tons of cargo a year. In 1997, the agency had income of $90 million, and handled
             5.68 million passengers and 59,724 tons of cargo.

             Planned investment at the Lima airport alone is $150 million to $200 million. Projects
             to be developed include main building improvement, aircraft fueling systems, freight
             warehouses and runways. Jorge Chavez accounts for 97 percent of Peru's total
             international passenger traffic, and 99 percent of its air cargo business.

             Parsons Latin America has been selected as engineering consultants to prepare the
             basis for a 30-year concession. Total expected investment could reach $500 million.

             Lima as the hub

             ``They really want to promote Lima as a passenger and cargo hub for South
             America. It's ideally situated,'' says Kevin Tynes, vice president of Parsons Latin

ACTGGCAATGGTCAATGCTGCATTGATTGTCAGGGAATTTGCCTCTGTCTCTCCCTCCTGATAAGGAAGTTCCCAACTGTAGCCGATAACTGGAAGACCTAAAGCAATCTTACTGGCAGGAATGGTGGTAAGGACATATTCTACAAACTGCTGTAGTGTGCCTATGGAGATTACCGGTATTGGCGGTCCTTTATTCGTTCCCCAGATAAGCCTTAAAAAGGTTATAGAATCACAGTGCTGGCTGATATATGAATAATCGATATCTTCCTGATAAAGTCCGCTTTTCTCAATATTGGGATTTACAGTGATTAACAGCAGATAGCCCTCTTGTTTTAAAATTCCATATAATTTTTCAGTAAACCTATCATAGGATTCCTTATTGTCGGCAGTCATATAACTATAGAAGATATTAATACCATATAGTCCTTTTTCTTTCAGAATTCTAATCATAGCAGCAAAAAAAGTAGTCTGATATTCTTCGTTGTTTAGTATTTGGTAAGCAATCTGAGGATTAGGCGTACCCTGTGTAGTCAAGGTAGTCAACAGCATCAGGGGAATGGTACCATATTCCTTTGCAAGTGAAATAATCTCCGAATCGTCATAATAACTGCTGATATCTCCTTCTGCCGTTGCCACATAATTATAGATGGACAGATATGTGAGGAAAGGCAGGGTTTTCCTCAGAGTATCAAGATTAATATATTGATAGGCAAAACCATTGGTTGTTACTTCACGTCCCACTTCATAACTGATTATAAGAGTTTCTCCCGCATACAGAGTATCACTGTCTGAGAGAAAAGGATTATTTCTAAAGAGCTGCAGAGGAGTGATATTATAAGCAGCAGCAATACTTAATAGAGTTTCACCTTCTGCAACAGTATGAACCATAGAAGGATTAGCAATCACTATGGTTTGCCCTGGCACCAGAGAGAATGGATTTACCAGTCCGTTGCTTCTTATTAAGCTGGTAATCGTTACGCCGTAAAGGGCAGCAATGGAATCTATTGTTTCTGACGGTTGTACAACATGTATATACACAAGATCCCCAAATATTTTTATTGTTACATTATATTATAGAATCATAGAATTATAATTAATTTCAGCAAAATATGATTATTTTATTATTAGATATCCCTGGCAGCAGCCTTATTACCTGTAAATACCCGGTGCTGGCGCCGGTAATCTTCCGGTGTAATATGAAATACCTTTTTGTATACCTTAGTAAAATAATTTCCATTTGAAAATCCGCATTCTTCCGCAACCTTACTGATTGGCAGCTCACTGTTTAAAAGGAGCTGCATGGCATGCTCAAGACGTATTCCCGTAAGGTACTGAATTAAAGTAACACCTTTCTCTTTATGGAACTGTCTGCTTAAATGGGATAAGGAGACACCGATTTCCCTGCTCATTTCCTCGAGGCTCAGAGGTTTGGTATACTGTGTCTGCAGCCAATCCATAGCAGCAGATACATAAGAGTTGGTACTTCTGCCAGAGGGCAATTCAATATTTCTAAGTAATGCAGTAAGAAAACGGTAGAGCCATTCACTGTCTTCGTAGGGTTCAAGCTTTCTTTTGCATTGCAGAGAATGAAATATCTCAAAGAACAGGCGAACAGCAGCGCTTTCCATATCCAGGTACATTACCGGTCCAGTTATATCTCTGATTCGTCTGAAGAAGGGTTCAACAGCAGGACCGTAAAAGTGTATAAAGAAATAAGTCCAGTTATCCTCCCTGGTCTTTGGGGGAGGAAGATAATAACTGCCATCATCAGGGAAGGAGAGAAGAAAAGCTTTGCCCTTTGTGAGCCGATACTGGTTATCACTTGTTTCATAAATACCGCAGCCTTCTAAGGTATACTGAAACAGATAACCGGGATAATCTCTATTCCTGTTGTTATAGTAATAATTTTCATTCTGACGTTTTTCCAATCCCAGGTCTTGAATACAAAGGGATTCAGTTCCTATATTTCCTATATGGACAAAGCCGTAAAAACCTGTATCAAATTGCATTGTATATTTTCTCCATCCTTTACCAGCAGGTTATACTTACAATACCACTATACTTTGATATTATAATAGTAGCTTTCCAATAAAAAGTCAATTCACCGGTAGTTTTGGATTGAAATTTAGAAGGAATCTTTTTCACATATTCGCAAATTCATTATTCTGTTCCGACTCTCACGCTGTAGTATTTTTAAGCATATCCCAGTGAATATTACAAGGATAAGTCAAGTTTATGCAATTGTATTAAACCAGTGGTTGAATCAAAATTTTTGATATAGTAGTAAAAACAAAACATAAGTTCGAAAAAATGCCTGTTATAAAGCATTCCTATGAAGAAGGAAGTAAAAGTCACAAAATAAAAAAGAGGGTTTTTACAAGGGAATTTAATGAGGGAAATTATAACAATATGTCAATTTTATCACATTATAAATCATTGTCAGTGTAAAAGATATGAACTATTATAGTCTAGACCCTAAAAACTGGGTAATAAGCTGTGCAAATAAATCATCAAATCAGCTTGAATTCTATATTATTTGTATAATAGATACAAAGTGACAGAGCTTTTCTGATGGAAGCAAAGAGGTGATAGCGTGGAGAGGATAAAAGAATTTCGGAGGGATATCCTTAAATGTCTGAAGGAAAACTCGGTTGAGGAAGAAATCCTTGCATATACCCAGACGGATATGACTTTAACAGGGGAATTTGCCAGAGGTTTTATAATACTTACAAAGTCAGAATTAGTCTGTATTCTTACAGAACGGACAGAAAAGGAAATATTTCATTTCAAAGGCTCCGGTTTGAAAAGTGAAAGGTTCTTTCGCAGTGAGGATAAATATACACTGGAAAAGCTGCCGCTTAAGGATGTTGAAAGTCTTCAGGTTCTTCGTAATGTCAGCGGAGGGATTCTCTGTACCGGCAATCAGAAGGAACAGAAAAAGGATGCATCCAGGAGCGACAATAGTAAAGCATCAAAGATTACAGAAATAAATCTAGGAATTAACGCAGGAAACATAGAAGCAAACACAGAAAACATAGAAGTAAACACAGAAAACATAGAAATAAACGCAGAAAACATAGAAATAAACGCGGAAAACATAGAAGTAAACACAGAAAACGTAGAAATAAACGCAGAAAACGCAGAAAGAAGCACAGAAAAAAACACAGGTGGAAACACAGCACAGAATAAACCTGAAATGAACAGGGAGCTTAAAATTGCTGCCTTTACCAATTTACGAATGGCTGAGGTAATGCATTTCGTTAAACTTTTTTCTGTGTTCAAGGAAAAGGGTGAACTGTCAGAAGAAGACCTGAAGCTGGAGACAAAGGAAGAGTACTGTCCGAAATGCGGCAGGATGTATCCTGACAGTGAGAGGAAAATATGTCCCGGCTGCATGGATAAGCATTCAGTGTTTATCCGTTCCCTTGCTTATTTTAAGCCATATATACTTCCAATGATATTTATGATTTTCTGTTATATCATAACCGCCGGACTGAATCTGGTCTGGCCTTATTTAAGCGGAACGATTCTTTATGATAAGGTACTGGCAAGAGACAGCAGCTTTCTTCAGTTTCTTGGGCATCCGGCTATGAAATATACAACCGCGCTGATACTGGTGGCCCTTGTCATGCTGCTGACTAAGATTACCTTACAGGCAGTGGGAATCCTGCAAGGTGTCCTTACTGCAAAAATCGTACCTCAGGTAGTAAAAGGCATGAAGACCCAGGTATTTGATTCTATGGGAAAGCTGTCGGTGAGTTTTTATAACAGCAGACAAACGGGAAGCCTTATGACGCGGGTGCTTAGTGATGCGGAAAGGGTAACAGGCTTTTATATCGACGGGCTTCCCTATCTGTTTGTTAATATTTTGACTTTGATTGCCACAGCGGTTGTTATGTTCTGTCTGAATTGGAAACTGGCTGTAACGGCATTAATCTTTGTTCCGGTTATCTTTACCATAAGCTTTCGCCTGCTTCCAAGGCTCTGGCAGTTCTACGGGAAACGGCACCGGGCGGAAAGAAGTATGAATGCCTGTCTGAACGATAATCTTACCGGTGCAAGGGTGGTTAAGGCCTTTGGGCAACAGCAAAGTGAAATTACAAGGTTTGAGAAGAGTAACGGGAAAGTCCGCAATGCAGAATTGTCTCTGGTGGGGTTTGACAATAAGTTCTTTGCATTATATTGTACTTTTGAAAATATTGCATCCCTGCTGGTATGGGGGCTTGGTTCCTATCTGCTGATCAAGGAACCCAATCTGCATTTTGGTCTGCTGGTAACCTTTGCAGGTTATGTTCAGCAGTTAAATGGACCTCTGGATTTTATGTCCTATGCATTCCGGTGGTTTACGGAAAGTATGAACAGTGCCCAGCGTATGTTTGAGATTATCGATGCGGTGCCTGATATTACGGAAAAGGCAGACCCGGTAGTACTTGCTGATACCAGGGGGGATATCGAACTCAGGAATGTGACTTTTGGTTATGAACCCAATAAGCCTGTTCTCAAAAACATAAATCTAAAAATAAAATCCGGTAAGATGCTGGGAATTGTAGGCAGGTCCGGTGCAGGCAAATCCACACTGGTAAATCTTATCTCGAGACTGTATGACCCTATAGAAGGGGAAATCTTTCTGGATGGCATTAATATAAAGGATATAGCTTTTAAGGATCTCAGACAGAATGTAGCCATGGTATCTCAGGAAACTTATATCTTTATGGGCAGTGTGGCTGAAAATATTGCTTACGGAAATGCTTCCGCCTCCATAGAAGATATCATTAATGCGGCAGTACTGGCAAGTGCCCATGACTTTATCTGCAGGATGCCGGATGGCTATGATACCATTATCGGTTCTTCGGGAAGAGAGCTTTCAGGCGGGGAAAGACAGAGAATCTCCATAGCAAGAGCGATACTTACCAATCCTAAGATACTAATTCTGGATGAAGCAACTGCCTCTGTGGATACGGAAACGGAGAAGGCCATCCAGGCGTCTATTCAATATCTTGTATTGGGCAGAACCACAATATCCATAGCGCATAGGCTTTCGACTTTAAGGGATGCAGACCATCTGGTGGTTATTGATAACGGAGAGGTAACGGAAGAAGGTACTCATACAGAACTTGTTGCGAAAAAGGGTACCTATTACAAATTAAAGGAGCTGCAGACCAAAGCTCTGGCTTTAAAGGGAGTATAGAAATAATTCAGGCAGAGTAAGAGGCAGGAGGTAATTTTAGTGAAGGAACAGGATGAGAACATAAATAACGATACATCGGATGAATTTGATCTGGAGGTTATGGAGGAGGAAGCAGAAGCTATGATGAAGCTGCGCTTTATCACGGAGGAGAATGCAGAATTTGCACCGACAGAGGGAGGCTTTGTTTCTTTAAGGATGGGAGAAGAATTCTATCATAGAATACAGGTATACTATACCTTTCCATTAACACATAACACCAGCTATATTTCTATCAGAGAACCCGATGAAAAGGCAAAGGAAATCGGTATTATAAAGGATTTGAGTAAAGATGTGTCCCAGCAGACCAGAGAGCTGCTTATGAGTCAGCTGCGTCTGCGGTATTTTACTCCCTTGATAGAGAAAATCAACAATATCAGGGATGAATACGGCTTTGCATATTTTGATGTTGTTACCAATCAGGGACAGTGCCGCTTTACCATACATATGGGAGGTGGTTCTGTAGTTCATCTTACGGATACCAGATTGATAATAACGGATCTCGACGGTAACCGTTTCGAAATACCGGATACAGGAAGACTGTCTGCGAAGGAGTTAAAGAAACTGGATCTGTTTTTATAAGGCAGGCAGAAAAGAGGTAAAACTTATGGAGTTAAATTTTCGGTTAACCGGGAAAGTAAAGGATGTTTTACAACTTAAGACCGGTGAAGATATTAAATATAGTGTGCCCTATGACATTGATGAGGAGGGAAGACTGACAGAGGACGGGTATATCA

America. In 1997, the airport accounted for 37,492 pounds of domestic cargo and
             146,223 pounds of international cargo.

             The private sector anxiously awaits airport privatization, said the Chamber of
             Commerce's Garcia, noting that exports of perishable products moving by air should

             Most of the airlines providing scheduled passenger operations also carry air cargo in
             their lower deck, including American Airlines, Lan Chile, Ecuatoriana de Aviacion,
             Aeromexico, KLM Royal Dutch Airlines, Alitalia and Lufthansa German Airlines.

             But Arrow Air and Challenge Air Cargo provide regular all-cargo services between
             Lima and U.S. cities, and Martinair Holland provides similar cargo links to